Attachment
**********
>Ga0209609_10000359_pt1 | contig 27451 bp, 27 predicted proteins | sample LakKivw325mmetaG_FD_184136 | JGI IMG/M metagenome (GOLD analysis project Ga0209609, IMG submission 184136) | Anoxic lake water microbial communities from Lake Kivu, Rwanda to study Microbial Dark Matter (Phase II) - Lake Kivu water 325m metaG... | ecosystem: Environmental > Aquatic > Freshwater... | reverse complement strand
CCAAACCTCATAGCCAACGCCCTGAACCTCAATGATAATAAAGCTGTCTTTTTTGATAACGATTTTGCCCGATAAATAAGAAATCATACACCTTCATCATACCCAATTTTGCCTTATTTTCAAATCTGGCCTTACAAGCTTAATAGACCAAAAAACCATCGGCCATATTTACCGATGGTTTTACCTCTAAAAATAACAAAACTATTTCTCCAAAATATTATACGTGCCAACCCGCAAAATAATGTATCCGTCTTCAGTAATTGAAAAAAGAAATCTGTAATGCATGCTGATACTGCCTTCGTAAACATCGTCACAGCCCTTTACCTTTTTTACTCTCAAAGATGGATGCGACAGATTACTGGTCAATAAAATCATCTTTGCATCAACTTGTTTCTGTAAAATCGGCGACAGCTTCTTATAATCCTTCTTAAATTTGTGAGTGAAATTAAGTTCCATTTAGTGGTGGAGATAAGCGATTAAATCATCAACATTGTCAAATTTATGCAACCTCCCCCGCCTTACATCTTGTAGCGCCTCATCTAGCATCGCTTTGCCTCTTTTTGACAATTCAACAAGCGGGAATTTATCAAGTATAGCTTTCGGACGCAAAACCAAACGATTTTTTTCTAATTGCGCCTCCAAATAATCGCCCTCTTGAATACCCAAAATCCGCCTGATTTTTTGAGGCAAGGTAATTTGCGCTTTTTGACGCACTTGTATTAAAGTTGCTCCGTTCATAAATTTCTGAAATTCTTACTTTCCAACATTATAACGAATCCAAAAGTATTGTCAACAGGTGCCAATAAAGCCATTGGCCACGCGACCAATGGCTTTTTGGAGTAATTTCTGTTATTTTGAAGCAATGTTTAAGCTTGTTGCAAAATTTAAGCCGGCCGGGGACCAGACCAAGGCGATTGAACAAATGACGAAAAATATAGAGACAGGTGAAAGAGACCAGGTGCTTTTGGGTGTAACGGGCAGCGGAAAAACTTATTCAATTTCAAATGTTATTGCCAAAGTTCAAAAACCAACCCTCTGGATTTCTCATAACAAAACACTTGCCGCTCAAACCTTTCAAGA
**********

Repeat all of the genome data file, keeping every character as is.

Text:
>Ga0209609_10000359_pt1 | contig 27451 bp, 27 predicted proteins | sample LakKivw325mmetaG_FD_184136 | JGI IMG/M metagenome (GOLD analysis project Ga0209609, IMG submission 184136) | Anoxic lake water microbial communities from Lake Kivu, Rwanda to study Microbial Dark Matter (Phase II) - Lake Kivu water 325m metaG... | ecosystem: Environmental > Aquatic > Freshwater... | reverse complement strand
CCAAACCTCATAGCCAACGCCCTGAACCTCAATGATAATAAAGCTGTCTTTTTTGATAACGATTTTGCCCGATAAATAAGAAATCATACACCTTCATCATACCCAATTTTGCCTTATTTTCAAATCTGGCCTTACAAGCTTAATAGACCAAAAAACCATCGGCCATATTTACCGATGGTTTTACCTCTAAAAATAACAAAACTATTTCTCCAAAATATTATACGTGCCAACCCGCAAAATAATGTATCCGTCTTCAGTAATTGAAAAAAGAAATCTGTAATGCATGCTGATACTGCCTTCGTAAACATCGTCACAGCCCTTTACCTTTTTTACTCTCAAAGATGGATGCGACAGATTACTGGTCAATAAAATCATCTTTGCATCAACTTGTTTCTGTAAAATCGGCGACAGCTTCTTATAATCCTTCTTAAATTTGTGAGTGAAATTAAGTTCCATTTAGTGGTGGAGATAAGCGATTAAATCATCAACATTGTCAAATTTATGCAACCTCCCCCGCCTTACATCTTGTAGCGCCTCATCTAGCATCGCTTTGCCTCTTTTTGACAATTCAACAAGCGGGAATTTATCAAGTATAGCTTTCGGACGCAAAACCAAACGATTTTTTTCTAATTGCGCCTCCAAATAATCGCCCTCTTGAATACCCAAAATCCGCCTGATTTTTTGAGGCAAGGTAATTTGCGCTTTTTGACGCACTTGTATTAAAGTTGCTCCGTTCATAAATTTCTGAAATTCTTACTTTCCAACATTATAACGAATCCAAAAGTATTGTCAACAGGTGCCAATAAAGCCATTGGCCACGCGACCAATGGCTTTTTGGAGTAATTTCTGTTATTTTGAAGCAATGTTTAAGCTTGTTGCAAAATTTAAGCCGGCCGGGGACCAGACCAAGGCGATTGAACAAATGACGAAAAATATAGAGACAGGTGAAAGAGACCAGGTGCTTTTGGGTGTAACGGGCAGCGGAAAAACTTATTCAATTTCAAATGTTATTGCCAAAGTTCAAAAACCAACCCTCTGGATTTCTCATAACAAAACACTTGCCGCTCAAACCTTTCAAGA